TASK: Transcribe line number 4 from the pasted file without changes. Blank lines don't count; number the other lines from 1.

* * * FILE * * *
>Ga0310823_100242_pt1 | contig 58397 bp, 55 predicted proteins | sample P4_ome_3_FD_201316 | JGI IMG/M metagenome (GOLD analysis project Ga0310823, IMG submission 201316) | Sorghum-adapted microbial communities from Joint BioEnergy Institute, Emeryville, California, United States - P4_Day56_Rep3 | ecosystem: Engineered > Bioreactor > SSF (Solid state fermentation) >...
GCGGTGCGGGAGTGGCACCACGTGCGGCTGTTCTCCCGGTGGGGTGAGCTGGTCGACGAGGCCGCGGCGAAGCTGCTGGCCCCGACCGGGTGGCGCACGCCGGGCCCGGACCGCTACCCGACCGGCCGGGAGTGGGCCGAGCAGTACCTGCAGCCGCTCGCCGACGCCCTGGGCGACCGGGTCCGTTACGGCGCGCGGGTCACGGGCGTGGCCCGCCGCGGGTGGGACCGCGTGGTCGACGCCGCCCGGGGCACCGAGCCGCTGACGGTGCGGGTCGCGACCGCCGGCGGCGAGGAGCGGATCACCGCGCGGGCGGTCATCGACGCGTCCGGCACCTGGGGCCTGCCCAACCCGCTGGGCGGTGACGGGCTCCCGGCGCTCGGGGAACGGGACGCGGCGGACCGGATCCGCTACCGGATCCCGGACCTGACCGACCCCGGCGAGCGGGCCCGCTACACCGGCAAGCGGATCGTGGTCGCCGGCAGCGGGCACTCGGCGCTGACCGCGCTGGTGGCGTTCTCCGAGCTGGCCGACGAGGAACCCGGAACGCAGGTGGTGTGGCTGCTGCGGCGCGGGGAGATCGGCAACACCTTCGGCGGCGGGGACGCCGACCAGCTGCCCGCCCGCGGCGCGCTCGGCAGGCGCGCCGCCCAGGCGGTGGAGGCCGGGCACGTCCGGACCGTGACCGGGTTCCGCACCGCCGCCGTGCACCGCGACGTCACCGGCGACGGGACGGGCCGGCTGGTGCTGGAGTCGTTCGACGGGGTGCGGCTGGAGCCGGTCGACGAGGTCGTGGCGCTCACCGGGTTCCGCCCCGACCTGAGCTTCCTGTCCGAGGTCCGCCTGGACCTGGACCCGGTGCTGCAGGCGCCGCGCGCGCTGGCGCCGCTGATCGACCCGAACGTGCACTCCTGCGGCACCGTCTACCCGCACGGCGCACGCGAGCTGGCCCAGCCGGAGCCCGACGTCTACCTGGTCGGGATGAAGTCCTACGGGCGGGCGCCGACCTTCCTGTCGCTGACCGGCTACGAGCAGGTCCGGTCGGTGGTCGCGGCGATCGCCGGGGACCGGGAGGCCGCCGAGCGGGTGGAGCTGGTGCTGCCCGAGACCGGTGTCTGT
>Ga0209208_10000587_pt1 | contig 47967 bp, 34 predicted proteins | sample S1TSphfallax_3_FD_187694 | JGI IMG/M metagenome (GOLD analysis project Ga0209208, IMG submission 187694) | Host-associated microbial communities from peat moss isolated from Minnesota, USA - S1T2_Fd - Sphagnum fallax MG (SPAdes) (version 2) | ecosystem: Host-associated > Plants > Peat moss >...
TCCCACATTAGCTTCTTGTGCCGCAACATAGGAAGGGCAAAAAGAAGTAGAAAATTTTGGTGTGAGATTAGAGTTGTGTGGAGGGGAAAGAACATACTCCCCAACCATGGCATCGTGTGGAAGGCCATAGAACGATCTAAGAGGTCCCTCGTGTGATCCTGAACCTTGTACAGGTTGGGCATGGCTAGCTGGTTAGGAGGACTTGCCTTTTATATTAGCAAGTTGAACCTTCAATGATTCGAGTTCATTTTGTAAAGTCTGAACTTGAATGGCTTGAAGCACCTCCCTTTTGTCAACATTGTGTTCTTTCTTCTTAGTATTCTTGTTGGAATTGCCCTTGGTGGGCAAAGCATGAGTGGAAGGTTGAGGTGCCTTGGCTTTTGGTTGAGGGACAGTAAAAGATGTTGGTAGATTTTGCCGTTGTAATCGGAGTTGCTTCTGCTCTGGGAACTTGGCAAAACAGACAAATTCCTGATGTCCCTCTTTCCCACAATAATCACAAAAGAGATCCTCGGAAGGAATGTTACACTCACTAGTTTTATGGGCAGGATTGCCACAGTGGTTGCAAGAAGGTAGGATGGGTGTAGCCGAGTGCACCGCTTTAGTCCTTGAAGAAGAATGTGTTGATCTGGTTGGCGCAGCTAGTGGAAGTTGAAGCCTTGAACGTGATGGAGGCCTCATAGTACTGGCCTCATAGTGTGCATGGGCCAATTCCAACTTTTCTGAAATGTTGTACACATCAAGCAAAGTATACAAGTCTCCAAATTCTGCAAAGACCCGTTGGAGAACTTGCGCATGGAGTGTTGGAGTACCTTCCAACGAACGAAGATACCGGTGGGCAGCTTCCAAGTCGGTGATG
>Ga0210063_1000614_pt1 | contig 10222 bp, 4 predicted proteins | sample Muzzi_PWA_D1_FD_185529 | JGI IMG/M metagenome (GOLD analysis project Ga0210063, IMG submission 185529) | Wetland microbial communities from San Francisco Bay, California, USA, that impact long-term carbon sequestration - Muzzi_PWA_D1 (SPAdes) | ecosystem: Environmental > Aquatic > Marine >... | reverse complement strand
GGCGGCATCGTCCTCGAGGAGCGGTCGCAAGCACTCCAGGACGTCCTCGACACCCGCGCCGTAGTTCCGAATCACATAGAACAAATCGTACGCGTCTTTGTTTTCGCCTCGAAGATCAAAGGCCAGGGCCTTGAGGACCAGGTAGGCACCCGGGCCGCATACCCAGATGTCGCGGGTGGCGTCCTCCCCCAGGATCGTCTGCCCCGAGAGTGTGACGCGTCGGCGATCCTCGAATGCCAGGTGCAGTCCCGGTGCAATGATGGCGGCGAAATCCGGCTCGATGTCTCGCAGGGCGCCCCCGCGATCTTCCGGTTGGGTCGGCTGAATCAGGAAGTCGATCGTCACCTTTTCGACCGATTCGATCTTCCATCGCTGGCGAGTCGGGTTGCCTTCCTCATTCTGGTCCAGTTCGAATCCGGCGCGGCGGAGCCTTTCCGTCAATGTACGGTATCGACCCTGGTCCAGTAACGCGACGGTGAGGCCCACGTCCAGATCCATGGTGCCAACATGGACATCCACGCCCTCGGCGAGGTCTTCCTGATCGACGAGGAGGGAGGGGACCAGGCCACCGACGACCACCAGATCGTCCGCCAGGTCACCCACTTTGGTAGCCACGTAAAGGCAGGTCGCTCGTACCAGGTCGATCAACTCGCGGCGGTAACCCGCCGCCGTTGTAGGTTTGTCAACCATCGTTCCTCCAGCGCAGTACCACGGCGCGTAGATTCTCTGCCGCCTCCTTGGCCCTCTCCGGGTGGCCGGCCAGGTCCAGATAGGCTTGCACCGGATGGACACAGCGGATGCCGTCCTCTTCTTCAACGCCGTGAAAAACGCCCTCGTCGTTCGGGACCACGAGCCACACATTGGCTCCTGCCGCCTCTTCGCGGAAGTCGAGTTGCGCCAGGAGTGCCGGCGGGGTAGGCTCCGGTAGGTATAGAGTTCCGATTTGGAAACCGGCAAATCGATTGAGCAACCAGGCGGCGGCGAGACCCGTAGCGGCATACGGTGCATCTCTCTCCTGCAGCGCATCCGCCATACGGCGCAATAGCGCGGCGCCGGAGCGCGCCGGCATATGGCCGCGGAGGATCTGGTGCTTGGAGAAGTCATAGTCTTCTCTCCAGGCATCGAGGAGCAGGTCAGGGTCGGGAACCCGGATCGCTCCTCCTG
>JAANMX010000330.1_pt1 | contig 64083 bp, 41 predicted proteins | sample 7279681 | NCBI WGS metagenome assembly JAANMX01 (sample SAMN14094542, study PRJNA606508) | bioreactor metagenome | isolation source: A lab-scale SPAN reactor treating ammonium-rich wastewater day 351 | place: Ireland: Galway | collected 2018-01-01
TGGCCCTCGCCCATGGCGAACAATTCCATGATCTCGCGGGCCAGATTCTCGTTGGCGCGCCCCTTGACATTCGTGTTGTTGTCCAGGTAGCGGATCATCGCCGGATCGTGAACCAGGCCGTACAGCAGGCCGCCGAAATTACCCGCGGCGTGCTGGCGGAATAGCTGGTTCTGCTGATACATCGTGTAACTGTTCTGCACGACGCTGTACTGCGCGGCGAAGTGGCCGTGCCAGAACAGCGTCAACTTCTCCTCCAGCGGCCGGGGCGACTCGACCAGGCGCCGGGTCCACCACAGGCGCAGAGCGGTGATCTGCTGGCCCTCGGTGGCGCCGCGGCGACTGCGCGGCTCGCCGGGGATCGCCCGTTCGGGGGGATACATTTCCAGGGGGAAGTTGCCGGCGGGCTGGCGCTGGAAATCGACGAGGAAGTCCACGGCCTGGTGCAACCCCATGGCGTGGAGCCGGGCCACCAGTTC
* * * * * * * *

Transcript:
TCCCACATTAGCTTCTTGTGCCGCAACATAGGAAGGGCAAAAAGAAGTAGAAAATTTTGGTGTGAGATTAGAGTTGTGTGGAGGGGAAAGAACATACTCCCCAACCATGGCATCGTGTGGAAGGCCATAGAACGATCTAAGAGGTCCCTCGTGTGATCCTGAACCTTGTACAGGTTGGGCATGGCTAGCTGGTTAGGAGGACTTGCCTTTTATATTAGCAAGTTGAACCTTCAATGATTCGAGTTCATTTTGTAAAGTCTGAACTTGAATGGCTTGAAGCACCTCCCTTTTGTCAACATTGTGTTCTTTCTTCTTAGTATTCTTGTTGGAATTGCCCTTGGTGGGCAAAGCATGAGTGGAAGGTTGAGGTGCCTTGGCTTTTGGTTGAGGGACAGTAAAAGATGTTGGTAGATTTTGCCGTTGTAATCGGAGTTGCTTCTGCTCTGGGAACTTGGCAAAACAGACAAATTCCTGATGTCCCTCTTTCCCACAATAATCACAAAAGAGATCCTCGGAAGGAATGTTACACTCACTAGTTTTATGGGCAGGATTGCCACAGTGGTTGCAAGAAGGTAGGATGGGTGTAGCCGAGTGCACCGCTTTAGTCCTTGAAGAAGAATGTGTTGATCTGGTTGGCGCAGCTAGTGGAAGTTGAAGCCTTGAACGTGATGGAGGCCTCATAGTACTGGCCTCATAGTGTGCATGGGCCAATTCCAACTTTTCTGAAATGTTGTACACATCAAGCAAAGTATACAAGTCTCCAAATTCTGCAAAGACCCGTTGGAGAACTTGCGCATGGAGTGTTGGAGTACCTTCCAACGAACGAAGATACCGGTGGGCAGCTTCCAAGTCGGTGATG